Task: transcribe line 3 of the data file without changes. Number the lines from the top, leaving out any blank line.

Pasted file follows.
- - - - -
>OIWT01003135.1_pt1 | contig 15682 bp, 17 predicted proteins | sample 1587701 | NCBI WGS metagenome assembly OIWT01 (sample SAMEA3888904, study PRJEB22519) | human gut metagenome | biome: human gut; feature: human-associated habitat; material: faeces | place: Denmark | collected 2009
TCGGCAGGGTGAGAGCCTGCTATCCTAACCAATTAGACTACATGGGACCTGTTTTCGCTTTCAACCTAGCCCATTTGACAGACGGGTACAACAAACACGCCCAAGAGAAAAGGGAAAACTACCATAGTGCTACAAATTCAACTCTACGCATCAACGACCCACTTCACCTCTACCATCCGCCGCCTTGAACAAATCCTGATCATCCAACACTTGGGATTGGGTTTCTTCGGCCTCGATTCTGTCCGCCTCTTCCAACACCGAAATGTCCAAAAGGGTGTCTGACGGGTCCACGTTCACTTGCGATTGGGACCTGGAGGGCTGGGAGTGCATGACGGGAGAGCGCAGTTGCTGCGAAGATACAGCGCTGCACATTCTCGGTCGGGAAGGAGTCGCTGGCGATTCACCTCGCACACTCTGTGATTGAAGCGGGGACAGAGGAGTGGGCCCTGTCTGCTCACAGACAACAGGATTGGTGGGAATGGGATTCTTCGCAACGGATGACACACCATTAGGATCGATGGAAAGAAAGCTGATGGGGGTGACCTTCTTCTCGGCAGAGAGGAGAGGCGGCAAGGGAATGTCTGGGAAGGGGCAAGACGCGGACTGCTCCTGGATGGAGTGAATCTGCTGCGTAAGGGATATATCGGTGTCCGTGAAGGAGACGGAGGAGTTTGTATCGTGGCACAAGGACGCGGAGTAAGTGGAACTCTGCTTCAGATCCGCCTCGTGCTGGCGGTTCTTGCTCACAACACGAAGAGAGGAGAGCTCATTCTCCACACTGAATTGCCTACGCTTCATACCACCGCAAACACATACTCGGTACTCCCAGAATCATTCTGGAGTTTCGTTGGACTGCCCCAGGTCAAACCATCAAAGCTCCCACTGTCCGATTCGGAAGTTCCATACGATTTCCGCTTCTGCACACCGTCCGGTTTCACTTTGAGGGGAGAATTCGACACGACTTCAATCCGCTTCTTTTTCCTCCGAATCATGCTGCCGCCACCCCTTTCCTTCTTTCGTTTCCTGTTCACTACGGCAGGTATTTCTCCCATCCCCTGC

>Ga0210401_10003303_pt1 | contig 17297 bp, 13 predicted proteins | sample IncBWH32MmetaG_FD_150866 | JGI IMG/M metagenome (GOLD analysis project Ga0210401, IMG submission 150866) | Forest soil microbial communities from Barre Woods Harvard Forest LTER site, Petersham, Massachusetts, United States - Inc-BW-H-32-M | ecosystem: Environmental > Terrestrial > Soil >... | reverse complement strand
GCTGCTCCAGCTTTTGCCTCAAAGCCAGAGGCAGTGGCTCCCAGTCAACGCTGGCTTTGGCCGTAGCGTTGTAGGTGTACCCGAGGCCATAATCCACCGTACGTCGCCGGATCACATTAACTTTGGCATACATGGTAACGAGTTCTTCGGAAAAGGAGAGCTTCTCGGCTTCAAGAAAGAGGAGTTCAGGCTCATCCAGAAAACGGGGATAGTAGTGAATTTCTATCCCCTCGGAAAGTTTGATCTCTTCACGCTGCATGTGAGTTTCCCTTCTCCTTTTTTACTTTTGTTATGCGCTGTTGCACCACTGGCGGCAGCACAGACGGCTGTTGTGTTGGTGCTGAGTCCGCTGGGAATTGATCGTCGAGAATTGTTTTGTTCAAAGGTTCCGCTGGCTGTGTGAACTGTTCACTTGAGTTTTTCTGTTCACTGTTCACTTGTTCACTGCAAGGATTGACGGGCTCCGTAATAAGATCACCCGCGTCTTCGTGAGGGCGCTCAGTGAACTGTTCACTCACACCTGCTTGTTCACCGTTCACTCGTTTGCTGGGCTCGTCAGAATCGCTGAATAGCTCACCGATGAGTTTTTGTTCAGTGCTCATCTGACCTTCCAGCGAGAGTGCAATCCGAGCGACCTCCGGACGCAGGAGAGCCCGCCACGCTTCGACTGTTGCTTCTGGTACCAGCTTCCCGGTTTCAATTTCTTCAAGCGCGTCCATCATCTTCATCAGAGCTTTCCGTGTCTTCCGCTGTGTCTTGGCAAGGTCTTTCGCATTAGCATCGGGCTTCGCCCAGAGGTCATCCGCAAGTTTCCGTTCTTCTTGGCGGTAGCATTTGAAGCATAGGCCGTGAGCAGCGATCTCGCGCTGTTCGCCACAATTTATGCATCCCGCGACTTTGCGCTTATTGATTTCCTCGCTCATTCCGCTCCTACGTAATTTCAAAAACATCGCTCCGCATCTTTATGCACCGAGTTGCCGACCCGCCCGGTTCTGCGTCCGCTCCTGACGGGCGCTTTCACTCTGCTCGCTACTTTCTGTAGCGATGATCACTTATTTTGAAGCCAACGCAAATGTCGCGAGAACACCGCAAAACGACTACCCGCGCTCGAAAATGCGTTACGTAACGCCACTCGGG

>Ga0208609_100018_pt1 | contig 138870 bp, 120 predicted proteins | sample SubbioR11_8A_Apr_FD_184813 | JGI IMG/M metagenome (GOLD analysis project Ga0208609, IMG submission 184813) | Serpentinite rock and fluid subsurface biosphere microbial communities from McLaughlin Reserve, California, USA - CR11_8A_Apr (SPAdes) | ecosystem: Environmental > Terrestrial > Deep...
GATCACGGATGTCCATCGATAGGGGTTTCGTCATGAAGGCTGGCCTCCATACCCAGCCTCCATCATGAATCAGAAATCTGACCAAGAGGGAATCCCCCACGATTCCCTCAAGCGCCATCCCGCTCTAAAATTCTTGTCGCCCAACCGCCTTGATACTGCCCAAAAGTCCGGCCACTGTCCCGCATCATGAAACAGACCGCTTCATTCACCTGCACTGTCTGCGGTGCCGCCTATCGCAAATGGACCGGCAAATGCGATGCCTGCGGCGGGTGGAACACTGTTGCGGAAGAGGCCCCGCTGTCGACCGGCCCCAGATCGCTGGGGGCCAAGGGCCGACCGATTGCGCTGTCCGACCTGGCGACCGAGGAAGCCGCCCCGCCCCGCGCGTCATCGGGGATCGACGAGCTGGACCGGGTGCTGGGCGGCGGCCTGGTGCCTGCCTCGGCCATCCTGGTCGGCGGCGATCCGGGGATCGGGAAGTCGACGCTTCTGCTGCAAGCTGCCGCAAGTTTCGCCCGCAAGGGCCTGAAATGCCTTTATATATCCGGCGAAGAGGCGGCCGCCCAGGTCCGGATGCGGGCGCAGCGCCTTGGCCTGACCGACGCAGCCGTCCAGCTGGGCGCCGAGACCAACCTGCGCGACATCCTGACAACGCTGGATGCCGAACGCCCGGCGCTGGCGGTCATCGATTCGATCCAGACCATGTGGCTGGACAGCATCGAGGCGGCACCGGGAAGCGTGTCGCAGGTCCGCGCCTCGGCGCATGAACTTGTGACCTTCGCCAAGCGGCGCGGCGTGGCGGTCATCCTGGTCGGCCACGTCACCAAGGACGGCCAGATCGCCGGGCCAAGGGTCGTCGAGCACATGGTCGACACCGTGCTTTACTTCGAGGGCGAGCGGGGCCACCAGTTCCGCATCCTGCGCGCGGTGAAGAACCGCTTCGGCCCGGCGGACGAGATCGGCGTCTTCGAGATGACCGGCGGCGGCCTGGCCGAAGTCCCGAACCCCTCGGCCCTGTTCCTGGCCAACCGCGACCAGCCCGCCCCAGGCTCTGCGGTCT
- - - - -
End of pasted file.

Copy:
>Ga0210401_10003303_pt1 | contig 17297 bp, 13 predicted proteins | sample IncBWH32MmetaG_FD_150866 | JGI IMG/M metagenome (GOLD analysis project Ga0210401, IMG submission 150866) | Forest soil microbial communities from Barre Woods Harvard Forest LTER site, Petersham, Massachusetts, United States - Inc-BW-H-32-M | ecosystem: Environmental > Terrestrial > Soil >... | reverse complement strand